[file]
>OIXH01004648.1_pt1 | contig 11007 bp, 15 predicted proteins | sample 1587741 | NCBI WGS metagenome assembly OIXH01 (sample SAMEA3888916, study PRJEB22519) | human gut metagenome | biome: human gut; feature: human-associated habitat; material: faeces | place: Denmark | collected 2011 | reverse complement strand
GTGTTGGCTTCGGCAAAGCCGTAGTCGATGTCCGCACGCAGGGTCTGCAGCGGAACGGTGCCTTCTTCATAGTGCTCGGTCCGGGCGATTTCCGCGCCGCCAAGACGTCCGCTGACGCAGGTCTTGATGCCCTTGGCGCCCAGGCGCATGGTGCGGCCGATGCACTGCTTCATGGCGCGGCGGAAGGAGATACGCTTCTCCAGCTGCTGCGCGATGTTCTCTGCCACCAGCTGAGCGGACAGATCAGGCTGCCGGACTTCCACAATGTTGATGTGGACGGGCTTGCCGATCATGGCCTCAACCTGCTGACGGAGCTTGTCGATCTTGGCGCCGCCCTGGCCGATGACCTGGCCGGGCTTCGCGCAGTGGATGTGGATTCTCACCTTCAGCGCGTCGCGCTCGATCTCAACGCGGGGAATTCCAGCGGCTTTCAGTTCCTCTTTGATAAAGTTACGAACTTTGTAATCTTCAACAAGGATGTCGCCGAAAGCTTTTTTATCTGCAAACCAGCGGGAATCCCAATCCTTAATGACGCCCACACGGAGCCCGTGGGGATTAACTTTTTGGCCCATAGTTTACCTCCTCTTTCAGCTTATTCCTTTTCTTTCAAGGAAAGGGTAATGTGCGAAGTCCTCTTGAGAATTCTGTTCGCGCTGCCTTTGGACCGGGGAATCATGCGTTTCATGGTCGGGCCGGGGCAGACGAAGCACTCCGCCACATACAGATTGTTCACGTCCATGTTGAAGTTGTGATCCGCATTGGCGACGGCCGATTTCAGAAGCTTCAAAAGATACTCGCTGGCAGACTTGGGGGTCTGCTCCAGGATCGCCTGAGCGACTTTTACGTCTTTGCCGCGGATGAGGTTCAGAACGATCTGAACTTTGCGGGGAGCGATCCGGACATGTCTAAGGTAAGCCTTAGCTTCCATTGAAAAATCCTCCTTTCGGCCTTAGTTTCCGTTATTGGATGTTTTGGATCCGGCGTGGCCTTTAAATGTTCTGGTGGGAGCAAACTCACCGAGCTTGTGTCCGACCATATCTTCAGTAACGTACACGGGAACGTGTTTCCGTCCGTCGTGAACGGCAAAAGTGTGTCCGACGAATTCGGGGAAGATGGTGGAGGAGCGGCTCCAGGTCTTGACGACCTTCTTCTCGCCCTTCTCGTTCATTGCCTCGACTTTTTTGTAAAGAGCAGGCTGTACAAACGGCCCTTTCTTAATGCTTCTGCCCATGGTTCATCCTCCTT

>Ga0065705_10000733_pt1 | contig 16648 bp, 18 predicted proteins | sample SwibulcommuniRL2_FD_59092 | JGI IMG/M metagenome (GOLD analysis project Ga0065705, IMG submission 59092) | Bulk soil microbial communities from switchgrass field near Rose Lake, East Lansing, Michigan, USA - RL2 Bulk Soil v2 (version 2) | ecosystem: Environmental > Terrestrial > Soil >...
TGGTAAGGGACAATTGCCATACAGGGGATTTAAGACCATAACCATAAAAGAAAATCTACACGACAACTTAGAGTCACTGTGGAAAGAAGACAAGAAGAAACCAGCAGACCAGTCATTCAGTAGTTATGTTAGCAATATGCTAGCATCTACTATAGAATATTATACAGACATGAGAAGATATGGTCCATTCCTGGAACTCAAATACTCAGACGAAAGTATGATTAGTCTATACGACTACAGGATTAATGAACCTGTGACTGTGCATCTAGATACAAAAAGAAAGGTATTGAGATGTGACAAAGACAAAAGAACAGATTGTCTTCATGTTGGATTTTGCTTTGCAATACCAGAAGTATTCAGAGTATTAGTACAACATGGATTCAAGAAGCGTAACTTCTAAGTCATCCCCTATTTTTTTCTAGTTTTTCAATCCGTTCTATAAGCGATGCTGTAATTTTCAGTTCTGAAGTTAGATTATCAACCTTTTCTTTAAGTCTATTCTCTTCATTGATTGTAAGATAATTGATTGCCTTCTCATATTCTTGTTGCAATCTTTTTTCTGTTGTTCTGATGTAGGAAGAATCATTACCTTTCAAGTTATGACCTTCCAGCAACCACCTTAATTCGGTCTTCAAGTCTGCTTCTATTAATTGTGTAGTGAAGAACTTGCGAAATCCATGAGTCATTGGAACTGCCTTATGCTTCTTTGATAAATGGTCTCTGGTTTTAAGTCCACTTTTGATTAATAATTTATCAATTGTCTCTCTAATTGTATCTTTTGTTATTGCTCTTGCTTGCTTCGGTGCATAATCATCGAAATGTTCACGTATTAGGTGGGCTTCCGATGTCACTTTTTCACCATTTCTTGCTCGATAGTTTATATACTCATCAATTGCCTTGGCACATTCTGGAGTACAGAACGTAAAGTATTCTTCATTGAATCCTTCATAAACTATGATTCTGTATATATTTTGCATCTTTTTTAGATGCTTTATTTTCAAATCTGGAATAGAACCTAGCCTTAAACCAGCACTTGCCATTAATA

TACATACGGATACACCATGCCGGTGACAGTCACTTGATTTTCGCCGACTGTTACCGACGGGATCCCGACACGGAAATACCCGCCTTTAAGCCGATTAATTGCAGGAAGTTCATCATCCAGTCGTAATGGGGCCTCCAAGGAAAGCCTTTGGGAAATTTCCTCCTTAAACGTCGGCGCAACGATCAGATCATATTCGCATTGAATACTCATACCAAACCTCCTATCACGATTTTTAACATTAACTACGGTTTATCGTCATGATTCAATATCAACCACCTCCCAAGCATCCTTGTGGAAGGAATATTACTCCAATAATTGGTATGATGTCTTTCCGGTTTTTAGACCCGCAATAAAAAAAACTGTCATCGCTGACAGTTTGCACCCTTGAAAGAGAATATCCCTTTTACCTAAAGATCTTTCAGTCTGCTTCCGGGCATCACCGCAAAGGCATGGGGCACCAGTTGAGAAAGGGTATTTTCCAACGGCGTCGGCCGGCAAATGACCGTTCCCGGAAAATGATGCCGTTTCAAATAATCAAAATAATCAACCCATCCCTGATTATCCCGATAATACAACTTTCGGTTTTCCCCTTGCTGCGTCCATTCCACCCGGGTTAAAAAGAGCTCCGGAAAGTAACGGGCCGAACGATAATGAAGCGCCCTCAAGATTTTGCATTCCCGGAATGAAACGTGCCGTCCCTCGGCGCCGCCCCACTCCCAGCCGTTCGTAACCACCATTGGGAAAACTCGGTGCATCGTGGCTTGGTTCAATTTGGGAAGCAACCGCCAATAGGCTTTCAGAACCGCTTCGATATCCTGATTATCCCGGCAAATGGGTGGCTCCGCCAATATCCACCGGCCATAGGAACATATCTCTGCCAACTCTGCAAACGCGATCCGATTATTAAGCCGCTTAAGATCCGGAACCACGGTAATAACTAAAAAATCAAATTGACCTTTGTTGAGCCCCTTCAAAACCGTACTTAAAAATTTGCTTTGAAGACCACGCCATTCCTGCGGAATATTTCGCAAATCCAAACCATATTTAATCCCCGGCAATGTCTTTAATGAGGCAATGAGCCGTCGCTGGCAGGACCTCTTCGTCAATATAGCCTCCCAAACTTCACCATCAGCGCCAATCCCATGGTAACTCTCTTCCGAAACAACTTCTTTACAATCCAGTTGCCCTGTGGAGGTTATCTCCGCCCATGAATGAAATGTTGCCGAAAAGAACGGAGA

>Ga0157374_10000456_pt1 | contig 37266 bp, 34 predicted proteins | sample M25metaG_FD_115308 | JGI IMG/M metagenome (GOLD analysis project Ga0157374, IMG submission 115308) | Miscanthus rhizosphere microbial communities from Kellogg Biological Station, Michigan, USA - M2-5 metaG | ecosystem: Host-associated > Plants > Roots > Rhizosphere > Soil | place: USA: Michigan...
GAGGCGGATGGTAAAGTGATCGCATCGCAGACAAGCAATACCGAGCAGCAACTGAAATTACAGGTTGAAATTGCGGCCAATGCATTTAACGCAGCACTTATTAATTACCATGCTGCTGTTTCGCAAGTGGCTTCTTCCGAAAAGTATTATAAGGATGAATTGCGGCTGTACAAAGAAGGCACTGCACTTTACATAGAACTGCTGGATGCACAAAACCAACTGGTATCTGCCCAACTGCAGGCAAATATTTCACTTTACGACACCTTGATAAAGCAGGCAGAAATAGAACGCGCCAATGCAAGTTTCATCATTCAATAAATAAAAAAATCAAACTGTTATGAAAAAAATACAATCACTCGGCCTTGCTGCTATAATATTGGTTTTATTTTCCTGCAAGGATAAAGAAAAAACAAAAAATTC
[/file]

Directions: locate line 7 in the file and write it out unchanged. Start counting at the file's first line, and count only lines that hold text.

GAGGCGGATGGTAAAGTGATCGCATCGCAGACAAGCAATACCGAGCAGCAACTGAAATTACAGGTTGAAATTGCGGCCAATGCATTTAACGCAGCACTTATTAATTACCATGCTGCTGTTTCGCAAGTGGCTTCTTCCGAAAAGTATTATAAGGATGAATTGCGGCTGTACAAAGAAGGCACTGCACTTTACATAGAACTGCTGGATGCACAAAACCAACTGGTATCTGCCCAACTGCAGGCAAATATTTCACTTTACGACACCTTGATAAAGCAGGCAGAAATAGAACGCGCCAATGCAAGTTTCATCATTCAATAAATAAAAAAATCAAACTGTTATGAAAAAAATACAATCACTCGGCCTTGCTGCTATAATATTGGTTTTATTTTCCTGCAAGGATAAAGAAAAAACAAAAAATTC